7 Books About the Lies That Bind Siblings Together
Andy Abramowitz, author of "Darling at the Campsite," on family secrets
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Our relationships with our brothers and sisters are simultaneously history and fiction—in other words, this happened (more or less), and it’s quite a story. Sometimes it’s just a little story, secrets and confidences that are more mundane than epic: “We are the only ones who remember what the house felt like on Sunday mornings. We are the only ones who really know why Mom and Aunt Ruth don’t speak.”
In my new novel Darling at the Campsite, 30-something Rowan is adjusting to the sudden death of his estranged brother. On his best days, Rowan feels lost. But now that his only sibling—that older, wiser kid with whom he once shared a house, a love of Talking Heads, and a common foil (i.e. their mother)—is gone, Rowan feels even more adrift. It hardly matters that the pair hadn’t been close in recent years, because that’s not what siblinghood is about.
Siblinghood is about being there from the beginning. Our brothers and sisters saw us in our unformed state, before we became the people we’d hoped to be (or, let’s be honest, the people we hoped we’d never be). They’re always onto us, the only people over whose eyes we can’t pull the wool.
Novels that center on sibling dynamics have always beckoned to me. I’m drawn in by the insularity, the inside jokes so old and entrenched they’re acknowledged with a shared smile instead of yet another retelling. These books contain discoveries, or perhaps an acceptance of the fact that there will be no discovery, that there is a truth out there that will forever remain elusive. Sometimes it’s just the recognition of having a shared place in the world, a story that is ours and ours alone.
The Immortalists by Chloe Benjamin
This sprawling novel follows four siblings as they move through life connected by a harrowing secret: as children, they snuck out of the house together to visit a fortune-teller who claimed to tell each of them the precise date of their death.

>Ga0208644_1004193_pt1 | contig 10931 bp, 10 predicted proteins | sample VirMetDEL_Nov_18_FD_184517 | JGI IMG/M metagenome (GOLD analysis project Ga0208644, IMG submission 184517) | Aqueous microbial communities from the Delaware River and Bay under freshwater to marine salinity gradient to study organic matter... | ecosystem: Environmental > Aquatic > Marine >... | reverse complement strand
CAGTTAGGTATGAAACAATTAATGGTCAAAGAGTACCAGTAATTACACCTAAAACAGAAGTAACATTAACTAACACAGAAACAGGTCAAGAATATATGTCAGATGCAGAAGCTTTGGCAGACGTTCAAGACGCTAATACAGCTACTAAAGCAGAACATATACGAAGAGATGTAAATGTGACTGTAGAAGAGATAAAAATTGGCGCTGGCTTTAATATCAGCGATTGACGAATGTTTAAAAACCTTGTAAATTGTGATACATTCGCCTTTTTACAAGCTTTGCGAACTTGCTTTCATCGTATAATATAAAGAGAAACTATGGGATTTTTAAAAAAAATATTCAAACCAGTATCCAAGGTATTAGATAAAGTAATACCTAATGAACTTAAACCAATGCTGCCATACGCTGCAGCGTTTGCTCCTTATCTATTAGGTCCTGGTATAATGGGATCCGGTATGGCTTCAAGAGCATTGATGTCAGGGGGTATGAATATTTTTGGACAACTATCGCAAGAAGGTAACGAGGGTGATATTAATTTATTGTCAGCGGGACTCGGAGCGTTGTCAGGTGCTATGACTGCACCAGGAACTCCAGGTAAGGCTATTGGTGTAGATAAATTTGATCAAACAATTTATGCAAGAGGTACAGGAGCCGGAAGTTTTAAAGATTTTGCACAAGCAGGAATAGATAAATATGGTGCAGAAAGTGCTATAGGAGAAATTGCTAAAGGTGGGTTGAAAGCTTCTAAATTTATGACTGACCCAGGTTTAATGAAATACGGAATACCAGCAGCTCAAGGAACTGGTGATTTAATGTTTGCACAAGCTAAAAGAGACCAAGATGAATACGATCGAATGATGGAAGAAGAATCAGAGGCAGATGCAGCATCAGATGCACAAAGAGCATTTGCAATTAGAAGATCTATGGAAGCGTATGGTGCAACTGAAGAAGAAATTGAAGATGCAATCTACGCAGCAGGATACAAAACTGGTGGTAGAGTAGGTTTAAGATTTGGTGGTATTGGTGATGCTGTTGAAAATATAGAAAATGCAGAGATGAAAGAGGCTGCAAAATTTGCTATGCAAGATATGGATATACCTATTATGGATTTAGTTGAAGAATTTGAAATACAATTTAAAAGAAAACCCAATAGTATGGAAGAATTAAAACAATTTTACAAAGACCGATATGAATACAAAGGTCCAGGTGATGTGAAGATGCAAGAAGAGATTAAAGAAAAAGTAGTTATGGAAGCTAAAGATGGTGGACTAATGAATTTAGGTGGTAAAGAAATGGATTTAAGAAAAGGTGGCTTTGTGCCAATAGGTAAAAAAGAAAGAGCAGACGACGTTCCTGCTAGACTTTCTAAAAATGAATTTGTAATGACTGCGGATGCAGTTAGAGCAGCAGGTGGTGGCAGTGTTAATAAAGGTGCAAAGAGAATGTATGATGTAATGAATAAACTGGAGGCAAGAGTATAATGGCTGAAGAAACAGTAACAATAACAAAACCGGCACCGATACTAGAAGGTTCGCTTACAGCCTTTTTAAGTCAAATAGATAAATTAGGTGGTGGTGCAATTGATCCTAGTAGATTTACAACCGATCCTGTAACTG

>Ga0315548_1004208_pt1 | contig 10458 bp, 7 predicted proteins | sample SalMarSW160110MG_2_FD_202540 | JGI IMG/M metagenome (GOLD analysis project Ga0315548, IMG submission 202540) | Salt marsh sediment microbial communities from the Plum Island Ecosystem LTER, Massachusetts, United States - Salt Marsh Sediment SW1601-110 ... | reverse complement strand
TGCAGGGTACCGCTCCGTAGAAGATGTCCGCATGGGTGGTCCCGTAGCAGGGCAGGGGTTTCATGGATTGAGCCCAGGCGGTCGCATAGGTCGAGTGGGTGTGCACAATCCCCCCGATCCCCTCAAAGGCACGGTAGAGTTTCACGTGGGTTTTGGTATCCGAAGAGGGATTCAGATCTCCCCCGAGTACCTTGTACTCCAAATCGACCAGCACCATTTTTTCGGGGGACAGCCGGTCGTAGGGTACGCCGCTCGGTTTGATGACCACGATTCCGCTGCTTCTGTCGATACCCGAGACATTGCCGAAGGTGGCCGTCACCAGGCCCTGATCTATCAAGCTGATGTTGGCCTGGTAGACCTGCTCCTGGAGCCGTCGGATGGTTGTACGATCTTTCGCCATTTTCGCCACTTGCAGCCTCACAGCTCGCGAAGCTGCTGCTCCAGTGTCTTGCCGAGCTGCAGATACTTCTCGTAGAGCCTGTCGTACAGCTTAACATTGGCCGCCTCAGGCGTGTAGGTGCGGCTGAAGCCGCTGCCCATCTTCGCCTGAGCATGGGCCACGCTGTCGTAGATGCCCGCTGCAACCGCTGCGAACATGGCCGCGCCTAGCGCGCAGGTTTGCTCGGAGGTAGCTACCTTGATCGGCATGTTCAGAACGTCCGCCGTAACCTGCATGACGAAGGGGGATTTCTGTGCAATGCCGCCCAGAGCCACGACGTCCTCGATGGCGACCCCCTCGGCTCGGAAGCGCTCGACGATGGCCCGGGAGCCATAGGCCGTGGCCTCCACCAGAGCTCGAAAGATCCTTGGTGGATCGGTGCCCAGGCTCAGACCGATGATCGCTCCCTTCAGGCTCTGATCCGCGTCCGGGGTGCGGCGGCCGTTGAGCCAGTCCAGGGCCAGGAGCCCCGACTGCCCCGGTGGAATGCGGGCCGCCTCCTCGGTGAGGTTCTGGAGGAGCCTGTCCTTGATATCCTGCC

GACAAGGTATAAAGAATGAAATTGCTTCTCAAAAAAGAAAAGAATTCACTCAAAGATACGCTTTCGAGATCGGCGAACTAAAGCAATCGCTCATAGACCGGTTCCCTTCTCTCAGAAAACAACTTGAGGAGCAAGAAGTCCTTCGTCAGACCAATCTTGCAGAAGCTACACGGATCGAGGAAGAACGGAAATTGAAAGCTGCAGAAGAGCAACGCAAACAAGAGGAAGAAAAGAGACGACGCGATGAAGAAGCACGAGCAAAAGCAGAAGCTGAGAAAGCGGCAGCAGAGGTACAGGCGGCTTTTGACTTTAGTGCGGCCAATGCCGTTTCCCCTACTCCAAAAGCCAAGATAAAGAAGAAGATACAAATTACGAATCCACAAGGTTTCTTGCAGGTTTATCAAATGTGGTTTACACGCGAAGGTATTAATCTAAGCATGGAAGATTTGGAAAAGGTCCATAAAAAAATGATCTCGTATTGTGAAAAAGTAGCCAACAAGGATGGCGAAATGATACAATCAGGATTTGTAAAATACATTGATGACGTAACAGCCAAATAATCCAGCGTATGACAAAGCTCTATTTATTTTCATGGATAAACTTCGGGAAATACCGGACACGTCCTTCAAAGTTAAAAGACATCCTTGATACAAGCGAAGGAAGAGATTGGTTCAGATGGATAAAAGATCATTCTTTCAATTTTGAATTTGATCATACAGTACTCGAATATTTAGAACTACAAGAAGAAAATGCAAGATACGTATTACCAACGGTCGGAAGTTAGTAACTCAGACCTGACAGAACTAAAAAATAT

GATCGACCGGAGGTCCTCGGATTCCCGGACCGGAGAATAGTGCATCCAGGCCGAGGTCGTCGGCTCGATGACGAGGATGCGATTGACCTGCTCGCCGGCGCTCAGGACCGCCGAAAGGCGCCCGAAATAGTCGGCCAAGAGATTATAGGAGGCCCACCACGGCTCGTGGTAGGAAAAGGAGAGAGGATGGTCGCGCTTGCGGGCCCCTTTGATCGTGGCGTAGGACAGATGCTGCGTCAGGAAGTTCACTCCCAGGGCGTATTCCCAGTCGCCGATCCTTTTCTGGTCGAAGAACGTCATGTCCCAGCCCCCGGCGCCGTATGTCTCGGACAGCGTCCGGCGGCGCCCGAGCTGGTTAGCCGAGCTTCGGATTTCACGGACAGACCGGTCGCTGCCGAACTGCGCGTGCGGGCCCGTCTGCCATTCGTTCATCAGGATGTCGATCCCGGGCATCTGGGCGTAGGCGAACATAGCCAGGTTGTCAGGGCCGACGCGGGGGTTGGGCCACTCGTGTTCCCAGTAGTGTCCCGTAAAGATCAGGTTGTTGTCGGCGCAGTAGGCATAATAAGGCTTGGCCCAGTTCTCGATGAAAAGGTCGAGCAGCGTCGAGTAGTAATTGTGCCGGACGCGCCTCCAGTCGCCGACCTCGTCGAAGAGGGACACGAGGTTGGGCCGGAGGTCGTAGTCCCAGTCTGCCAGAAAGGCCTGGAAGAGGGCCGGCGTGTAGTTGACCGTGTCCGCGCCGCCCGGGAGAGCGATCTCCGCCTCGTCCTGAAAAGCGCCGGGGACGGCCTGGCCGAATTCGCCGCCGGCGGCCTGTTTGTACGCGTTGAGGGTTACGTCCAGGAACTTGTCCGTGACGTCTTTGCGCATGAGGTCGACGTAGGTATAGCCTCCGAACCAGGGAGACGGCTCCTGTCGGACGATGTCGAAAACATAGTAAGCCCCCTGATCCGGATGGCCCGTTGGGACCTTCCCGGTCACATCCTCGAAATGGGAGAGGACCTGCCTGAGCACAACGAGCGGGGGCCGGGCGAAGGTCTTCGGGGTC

A Heartbreaking Work of Staggering Genius by Dave Eggers
In Eggers’ debut memoir, 21-year-old Dave finds himself forced into the role of parent to his seven-year-old brother Toph when their mother and father both die of cancer a month apart. While Dave has to be guardian and protector to his much younger sibling, one gets the sense that Dave—barely north of childhood himself—understands that he serves Toph best when simply acting as his big brother.
The Position by Meg Wolitzer
Four siblings are bound by the humiliating fact that their parents are famous for having authored a Joy of Sex-type book. Worse, their parents appear all too identifiable in the book’s illustrations. How do you live with that? The premise is rich with comic potential, and there’s plenty of funny, but because it’s Wolitzer, every page lands with poignancy and wisdom.
And the Mountains Echoed by Khaled Hosseini
Ten-year-old Abdullah watches helplessly as his father sells Pari—Abdullah’s beloved sister, only three-years-old—to a wealthy family. Forced to endure the painful separation from his sister, the rest of Abdullah’s life is shaped by this event. Following its characters through the decades in Afghanistan, France, and the United States, it’s a shattering novel about the consequences of brutal choices.
Lucky Us by Amy Bloom
It’s rarely a compliment to say that a book feels longer than it is (That movie went on for days!), but Lucky Us is packed with so many vivid scenes and resonant characters that when it’s over, you wonder how Bloom got it all in under 300 pages. It’s the story of half-sisters, Eva and Iris, setting out into 1940s America and, as Bloom puts it, “moving forward only because backward wasn’t possible.”
This is Where I Leave You by Jonathan Tropper
The signature Tropper sarcasm abounds, but fundamentally, this book—which involves siblings coming together to mourn the death of their father —is about the healing that emerges organically from being together. Satisfyingly, the book does not aim to be profound, just real, and the interaction among the siblings, all in various states of disrepair, is just as relatable and rewarding as it is funny.
The Family Fang by Kevin Wilson
Annie and Buster Fang are not only the children of performance artists, but also reluctant participants in said performance art. Well into adulthood now, they are still trying to find their own way and their own semblance of equilibrium after a childhood sorely lacking in it. It’s madcap and zany, but there’s darkness at the edges as Annie and Buster bond over their need to escape the shadow of their upbringing.